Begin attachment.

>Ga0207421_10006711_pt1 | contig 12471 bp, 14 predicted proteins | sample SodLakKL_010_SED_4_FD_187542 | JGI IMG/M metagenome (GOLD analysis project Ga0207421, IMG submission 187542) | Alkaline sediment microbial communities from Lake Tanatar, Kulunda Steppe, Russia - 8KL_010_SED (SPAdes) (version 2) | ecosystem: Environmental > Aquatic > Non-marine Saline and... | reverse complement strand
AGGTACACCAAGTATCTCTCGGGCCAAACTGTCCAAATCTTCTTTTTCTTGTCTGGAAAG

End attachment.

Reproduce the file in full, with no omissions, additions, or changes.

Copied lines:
>Ga0207421_10006711_pt1 | contig 12471 bp, 14 predicted proteins | sample SodLakKL_010_SED_4_FD_187542 | JGI IMG/M metagenome (GOLD analysis project Ga0207421, IMG submission 187542) | Alkaline sediment microbial communities from Lake Tanatar, Kulunda Steppe, Russia - 8KL_010_SED (SPAdes) (version 2) | ecosystem: Environmental > Aquatic > Non-marine Saline and... | reverse complement strand
AGGTACACCAAGTATCTCTCGGGCCAAACTGTCCAAATCTTCTTTTTCTTGTCTGGAAAG